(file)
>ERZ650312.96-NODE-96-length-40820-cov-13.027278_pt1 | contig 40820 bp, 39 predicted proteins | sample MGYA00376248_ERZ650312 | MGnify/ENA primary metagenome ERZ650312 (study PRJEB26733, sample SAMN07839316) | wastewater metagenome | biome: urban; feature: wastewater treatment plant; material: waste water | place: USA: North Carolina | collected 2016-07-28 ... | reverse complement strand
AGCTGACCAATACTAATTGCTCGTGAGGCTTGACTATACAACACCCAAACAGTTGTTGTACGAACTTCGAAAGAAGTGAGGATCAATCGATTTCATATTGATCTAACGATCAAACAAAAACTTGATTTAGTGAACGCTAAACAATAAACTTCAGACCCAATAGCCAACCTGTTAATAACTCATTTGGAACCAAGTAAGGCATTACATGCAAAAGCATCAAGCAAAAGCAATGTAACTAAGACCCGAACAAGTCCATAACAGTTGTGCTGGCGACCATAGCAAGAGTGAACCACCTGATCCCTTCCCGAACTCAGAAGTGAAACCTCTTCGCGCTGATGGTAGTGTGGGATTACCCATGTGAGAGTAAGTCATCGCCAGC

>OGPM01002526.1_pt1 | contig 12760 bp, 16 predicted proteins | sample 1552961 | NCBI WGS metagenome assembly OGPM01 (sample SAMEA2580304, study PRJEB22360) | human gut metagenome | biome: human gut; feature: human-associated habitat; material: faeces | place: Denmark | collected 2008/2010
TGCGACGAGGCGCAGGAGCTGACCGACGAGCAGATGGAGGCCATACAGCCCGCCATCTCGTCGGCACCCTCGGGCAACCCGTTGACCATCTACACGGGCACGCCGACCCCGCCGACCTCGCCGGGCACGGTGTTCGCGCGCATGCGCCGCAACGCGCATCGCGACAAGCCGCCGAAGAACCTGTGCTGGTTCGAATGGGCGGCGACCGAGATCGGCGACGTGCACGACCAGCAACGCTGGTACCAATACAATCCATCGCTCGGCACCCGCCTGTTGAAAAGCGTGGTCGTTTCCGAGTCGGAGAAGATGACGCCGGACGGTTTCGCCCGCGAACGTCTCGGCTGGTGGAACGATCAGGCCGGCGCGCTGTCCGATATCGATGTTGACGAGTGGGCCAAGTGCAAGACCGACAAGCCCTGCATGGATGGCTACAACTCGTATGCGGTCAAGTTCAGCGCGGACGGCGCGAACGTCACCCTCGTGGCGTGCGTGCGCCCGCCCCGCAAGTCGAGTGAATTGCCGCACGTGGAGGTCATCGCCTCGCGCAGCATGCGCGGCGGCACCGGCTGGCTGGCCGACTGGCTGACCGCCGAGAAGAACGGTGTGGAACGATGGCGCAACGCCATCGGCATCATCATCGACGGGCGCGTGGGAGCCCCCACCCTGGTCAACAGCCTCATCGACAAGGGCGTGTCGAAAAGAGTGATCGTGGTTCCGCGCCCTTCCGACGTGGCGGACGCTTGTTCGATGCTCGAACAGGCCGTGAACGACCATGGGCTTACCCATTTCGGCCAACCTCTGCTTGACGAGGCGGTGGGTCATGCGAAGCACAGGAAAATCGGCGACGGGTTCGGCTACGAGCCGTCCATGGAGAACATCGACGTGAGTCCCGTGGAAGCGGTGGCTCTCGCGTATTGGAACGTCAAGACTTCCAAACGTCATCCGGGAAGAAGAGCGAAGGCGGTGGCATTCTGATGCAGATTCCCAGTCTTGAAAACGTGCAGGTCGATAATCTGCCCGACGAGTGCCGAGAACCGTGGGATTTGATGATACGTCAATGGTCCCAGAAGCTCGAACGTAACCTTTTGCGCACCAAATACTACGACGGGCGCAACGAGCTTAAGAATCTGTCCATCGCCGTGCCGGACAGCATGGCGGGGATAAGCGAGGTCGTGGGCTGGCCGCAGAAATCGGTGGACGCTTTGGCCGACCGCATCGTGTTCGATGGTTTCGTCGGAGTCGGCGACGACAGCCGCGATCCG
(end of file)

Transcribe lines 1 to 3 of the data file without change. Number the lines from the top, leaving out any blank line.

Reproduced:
>ERZ650312.96-NODE-96-length-40820-cov-13.027278_pt1 | contig 40820 bp, 39 predicted proteins | sample MGYA00376248_ERZ650312 | MGnify/ENA primary metagenome ERZ650312 (study PRJEB26733, sample SAMN07839316) | wastewater metagenome | biome: urban; feature: wastewater treatment plant; material: waste water | place: USA: North Carolina | collected 2016-07-28 ... | reverse complement strand
AGCTGACCAATACTAATTGCTCGTGAGGCTTGACTATACAACACCCAAACAGTTGTTGTACGAACTTCGAAAGAAGTGAGGATCAATCGATTTCATATTGATCTAACGATCAAACAAAAACTTGATTTAGTGAACGCTAAACAATAAACTTCAGACCCAATAGCCAACCTGTTAATAACTCATTTGGAACCAAGTAAGGCATTACATGCAAAAGCATCAAGCAAAAGCAATGTAACTAAGACCCGAACAAGTCCATAACAGTTGTGCTGGCGACCATAGCAAGAGTGAACCACCTGATCCCTTCCCGAACTCAGAAGTGAAACCTCTTCGCGCTGATGGTAGTGTGGGATTACCCATGTGAGAGTAAGTCATCGCCAGC

>OGPM01002526.1_pt1 | contig 12760 bp, 16 predicted proteins | sample 1552961 | NCBI WGS metagenome assembly OGPM01 (sample SAMEA2580304, study PRJEB22360) | human gut metagenome | biome: human gut; feature: human-associated habitat; material: faeces | place: Denmark | collected 2008/2010